For decades films based on comic book series have raked in the cash and generally entertained the masses. But every so often one misses the mark and today Valerian and the City of a Thousand Planets, by Fifth Element director Luc Besson, well and truly lost the plot, pun intended.
The comic book series, often referred to as Valerian, was created by Pierre Christin and Jean-Claude Mèziéres in 1967 and first published in France’s Pilote magazine. But while this series, which ran until 2010, is one of the most popular in all of French comics the film that stemmed from it is cringe worthy at best.
As the main characters, spatio-temporal agents Valerian and Laureline, Dane DeHaan and Cara Delevingne do not shine. Instead the chemistry that should exist between the two is entirely absent. It’s not just confined to the main characters either and the dialogue and acting is stilted and unbelievable throughout. If you are a stickler for such things as logical dialogue and decent acting you should expect to be disappointed.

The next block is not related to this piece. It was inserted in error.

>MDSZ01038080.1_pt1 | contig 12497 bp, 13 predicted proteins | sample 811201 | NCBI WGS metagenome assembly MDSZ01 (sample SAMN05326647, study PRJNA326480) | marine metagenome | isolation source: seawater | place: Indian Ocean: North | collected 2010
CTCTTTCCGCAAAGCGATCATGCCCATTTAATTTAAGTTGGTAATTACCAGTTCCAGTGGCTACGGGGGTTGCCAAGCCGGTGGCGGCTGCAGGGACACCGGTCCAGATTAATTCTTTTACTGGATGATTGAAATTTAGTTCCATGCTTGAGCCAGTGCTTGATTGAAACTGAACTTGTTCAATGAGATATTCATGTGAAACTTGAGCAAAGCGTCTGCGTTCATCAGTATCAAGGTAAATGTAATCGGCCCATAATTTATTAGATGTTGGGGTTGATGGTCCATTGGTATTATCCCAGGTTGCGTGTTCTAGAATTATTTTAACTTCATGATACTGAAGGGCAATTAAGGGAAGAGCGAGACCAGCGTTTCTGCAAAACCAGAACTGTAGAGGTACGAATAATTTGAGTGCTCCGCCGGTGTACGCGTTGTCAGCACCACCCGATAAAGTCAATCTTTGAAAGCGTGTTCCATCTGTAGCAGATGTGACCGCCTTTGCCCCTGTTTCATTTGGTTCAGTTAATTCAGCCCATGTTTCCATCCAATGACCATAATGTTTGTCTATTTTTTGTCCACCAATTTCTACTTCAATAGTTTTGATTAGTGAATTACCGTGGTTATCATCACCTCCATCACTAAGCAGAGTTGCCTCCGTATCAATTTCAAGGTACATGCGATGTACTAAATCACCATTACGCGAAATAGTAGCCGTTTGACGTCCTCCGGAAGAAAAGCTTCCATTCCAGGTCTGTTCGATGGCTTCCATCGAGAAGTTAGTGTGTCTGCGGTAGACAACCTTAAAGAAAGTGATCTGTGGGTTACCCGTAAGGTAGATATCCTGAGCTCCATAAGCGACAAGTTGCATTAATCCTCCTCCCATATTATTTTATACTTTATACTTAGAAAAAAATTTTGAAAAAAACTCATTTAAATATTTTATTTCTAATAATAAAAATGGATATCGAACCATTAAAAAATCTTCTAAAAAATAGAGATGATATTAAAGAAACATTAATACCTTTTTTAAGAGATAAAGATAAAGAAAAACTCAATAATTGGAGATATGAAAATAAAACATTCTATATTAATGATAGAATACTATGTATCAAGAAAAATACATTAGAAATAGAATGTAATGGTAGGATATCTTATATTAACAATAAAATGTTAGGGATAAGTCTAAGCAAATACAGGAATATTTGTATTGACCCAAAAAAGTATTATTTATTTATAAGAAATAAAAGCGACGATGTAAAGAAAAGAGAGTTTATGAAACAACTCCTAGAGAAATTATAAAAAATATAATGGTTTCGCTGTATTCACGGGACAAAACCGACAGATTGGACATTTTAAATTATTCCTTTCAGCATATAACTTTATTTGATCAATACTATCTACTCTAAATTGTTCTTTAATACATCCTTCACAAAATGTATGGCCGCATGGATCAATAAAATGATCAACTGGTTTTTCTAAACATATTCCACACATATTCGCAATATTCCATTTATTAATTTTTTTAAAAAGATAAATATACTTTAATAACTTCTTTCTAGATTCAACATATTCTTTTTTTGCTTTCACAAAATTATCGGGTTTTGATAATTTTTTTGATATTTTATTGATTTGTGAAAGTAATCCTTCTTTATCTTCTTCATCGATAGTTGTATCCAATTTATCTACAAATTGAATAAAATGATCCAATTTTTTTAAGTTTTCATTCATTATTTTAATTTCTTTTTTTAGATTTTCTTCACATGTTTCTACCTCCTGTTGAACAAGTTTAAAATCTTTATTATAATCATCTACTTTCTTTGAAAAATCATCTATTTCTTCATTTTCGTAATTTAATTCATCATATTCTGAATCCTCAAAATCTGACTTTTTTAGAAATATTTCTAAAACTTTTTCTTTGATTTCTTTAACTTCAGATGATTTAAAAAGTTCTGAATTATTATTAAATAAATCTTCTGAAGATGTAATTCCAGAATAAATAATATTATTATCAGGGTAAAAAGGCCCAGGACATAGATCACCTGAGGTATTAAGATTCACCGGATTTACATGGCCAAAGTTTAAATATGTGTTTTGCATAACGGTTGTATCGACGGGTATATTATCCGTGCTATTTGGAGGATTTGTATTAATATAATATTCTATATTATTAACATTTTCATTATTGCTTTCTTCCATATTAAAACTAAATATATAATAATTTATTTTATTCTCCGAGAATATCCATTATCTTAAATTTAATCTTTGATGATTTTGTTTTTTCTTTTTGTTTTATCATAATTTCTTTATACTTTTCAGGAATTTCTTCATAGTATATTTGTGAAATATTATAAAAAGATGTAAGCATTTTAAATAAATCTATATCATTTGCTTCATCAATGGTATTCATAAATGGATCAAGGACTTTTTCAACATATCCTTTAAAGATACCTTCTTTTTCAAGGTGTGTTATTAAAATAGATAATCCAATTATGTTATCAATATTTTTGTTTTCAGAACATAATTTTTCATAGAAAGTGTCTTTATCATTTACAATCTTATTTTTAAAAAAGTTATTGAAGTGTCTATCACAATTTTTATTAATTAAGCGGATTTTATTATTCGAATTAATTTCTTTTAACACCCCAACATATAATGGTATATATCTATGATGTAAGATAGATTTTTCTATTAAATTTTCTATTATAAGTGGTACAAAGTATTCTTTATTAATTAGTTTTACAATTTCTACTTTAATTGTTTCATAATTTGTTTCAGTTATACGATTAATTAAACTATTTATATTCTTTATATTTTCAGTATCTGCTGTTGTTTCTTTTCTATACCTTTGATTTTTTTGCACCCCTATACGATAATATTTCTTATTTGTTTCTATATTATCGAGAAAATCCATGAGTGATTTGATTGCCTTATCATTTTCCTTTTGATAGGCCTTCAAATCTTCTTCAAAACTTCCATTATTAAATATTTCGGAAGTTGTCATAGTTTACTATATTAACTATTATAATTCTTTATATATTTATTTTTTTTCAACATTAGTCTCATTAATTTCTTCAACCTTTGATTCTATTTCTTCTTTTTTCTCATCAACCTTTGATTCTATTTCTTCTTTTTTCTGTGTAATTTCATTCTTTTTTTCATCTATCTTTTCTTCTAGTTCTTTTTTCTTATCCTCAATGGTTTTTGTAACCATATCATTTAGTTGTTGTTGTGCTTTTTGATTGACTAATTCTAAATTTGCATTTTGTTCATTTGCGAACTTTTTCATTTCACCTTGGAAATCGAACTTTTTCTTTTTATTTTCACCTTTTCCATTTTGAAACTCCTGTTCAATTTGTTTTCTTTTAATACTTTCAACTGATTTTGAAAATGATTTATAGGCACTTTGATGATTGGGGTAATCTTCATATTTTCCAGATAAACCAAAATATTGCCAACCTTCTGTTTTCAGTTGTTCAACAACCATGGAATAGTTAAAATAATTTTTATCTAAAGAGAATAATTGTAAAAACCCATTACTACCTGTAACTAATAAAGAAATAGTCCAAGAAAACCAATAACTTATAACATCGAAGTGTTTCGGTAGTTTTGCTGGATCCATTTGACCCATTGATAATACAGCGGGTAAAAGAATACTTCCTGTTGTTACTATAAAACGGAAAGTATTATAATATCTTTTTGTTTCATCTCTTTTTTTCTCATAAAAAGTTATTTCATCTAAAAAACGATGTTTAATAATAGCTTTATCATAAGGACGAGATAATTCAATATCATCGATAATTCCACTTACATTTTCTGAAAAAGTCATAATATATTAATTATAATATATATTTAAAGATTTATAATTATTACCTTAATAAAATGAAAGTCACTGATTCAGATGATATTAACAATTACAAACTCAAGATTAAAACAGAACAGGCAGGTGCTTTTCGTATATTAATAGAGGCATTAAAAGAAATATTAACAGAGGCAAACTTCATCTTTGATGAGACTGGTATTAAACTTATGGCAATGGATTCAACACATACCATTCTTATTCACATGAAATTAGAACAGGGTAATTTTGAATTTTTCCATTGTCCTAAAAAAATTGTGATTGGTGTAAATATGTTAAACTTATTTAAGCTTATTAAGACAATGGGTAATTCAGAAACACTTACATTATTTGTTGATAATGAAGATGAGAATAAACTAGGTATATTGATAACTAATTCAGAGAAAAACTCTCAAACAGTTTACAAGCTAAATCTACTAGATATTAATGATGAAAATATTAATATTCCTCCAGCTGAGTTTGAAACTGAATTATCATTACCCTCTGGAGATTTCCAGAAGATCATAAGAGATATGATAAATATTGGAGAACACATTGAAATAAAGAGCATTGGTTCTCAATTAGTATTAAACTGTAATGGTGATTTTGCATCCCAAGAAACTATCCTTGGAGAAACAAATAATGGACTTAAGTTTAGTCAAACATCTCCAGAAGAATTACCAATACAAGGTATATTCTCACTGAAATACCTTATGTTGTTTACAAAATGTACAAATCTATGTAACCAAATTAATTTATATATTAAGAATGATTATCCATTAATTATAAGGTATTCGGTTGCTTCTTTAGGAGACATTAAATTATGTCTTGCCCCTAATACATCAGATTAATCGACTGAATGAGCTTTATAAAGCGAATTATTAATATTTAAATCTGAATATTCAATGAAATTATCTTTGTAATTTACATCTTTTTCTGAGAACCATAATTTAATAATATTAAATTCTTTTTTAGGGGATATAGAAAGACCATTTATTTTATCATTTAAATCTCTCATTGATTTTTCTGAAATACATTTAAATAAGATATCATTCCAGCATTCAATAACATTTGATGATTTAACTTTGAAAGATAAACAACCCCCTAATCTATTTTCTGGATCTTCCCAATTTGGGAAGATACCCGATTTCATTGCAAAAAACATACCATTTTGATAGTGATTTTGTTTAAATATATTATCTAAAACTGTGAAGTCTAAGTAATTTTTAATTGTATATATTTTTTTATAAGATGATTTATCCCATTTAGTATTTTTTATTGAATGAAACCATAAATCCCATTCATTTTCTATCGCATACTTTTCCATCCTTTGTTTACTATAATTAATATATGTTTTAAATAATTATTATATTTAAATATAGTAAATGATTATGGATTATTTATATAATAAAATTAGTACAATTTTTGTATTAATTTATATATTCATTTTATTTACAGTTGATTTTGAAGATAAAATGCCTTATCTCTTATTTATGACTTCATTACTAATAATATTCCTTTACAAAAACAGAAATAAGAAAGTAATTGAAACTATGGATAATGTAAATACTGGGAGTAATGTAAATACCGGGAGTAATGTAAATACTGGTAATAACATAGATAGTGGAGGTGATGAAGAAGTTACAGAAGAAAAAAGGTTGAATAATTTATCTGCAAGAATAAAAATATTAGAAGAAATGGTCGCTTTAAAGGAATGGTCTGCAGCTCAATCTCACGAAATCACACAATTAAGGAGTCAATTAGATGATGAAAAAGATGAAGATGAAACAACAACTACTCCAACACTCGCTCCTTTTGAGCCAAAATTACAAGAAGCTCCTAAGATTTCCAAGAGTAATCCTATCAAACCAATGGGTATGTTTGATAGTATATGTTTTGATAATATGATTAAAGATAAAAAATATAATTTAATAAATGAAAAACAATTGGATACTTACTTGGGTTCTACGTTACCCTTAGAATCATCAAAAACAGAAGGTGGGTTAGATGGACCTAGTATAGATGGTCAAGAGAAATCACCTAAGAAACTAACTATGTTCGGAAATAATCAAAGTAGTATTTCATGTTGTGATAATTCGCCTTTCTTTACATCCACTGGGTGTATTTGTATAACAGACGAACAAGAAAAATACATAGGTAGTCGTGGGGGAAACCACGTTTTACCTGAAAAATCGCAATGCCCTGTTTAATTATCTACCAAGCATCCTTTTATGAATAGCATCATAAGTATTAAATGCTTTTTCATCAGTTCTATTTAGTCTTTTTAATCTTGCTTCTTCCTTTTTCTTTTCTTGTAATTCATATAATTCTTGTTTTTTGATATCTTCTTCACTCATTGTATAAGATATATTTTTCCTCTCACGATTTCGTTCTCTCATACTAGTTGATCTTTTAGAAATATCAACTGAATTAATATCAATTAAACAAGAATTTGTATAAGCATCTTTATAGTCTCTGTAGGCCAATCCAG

What’s more, the narrative of Valerian had more plot holes than a piece of Swiss cheese and is just as, well, cheesy. The start of the film delivers a big promise as it sweeps through the majestically beautiful planet Mül and its nature-loving inhabitants. But then the rest of the film ensues and even the stunning visuals that Besson creates isn’t enough to pull it out of the gutter. It spectacularly fails to focus on a central plot as it consistently becomes overshadowed by the fact that it loses its way too often until eventually being lost for good.
Besson has confirmed that he has already penned two Valerian sequels. If, after this film, he gets the go-ahead, and re-casts the leads, one would hope that more consideration would be given to providing a bit of heart to the story.
Ultimately Valerian is too ambitious and lacks any sort of substance to make it an enjoyable movie experience. As the film dragged on it became clearer and clearer that Valerian is an epic and muddled mess. There is more to science fiction than overloaded special effects.